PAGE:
Doctors Visits 101

When going to your doctor for the first time, view it as a job interview, except, as the patient, sometimes you are being interviewed and at other times, you are doing the interviewing.

By Deneen R. Fountain | Reprinted courtesy of www.positivewords.com

I was diagnosed HIV+ in 1992. I was in the hospital and immediately given a doctor. I learned right away that the most important tip when working with a doctor is to be prepared.  Doctors will give you information differently if you do your homework. There are many places to look for HIV information. You can go to the library for reference information, check out books and use the Internet at no charge.  Also, consult your local AIDS service organization and Project Inform.

When going to your doctor for the first time, view it as a job interview, except, as the patient, sometimes you are being interviewed and at other times, you are doing the interviewing. Be prepared. Have your medical records with you. Tell your doctor’s staff your history of illnesses, and medications and how you were diagnosed. Don’t be afraid to ask why the doctor is asking a question. Treat the doctor as a person, not God.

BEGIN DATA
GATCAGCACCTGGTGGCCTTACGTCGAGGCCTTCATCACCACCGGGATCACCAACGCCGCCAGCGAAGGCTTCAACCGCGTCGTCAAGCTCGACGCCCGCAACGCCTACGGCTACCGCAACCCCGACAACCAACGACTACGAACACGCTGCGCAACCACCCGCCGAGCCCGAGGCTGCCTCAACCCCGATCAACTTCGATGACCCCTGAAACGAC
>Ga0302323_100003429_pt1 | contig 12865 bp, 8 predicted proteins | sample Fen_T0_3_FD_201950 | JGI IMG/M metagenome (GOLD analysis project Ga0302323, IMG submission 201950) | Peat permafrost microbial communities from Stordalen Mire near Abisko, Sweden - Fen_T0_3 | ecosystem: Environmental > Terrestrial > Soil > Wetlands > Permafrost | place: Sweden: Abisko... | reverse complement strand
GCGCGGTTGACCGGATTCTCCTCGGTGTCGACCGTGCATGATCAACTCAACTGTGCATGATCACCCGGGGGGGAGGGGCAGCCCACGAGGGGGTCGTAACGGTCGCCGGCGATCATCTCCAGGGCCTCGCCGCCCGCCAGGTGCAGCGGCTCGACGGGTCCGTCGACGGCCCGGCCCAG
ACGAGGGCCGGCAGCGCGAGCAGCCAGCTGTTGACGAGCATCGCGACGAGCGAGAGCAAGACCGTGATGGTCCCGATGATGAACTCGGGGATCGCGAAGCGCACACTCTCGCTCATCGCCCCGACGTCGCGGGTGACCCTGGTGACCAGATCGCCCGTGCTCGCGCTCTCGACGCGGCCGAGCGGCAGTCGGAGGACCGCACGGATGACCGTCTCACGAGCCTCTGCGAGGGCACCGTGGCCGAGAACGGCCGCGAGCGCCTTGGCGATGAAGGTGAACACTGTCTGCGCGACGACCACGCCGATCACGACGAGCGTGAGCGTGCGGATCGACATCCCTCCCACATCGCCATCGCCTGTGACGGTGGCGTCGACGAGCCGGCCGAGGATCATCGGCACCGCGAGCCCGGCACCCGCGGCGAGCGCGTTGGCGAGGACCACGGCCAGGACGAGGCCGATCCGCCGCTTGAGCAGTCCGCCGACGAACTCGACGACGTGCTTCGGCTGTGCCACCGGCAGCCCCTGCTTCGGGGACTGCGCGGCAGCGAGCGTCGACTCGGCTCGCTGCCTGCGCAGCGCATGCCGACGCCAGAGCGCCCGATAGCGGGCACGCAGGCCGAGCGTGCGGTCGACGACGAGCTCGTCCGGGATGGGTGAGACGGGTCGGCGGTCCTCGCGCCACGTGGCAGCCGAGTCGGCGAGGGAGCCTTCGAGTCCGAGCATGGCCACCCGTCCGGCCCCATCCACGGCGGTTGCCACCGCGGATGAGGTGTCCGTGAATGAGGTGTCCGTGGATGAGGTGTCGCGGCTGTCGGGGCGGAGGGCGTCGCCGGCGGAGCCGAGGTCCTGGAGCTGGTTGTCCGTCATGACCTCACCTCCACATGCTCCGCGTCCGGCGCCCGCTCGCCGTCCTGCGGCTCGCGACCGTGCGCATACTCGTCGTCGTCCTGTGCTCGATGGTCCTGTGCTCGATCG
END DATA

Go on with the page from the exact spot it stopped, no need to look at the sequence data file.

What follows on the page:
One way to keep record of your disease progression is by keeping a journal. I know…keep an actual record of my life with HIV? Why would I want to know that? I’ll tell you why. Keeping a record helps you remember what has been going on between visits. If you don’t want to keep a journal, keep some kind of record of changes so you can talk about them with your doctor.

If you have symptoms that may be caused by medications, investigate before going to the doctor. I had been taking a medication for two years before side effects appeared. I remember thinking that this is so not normal. I was fortunate to have a doctor who trusts my opinion and changed my medication. Don’t be afraid to voice any concern you have, no matter how small. How will doctors know if we don’t tell them?

Never be afraid to advocate for your best interest. You, as the patient, know what works for you. You know what your everyday life is like and how HIV is affecting you. Don’t forget you are the expert on you. Finally, remember that the doctor is relying on your expertise to help treat you.

copyright 2000 by Dallabrida & Associates

Deneen is an HIV+ mother who works for the Resource Center of Dallas as a client advocate.

Doctors Visits 101

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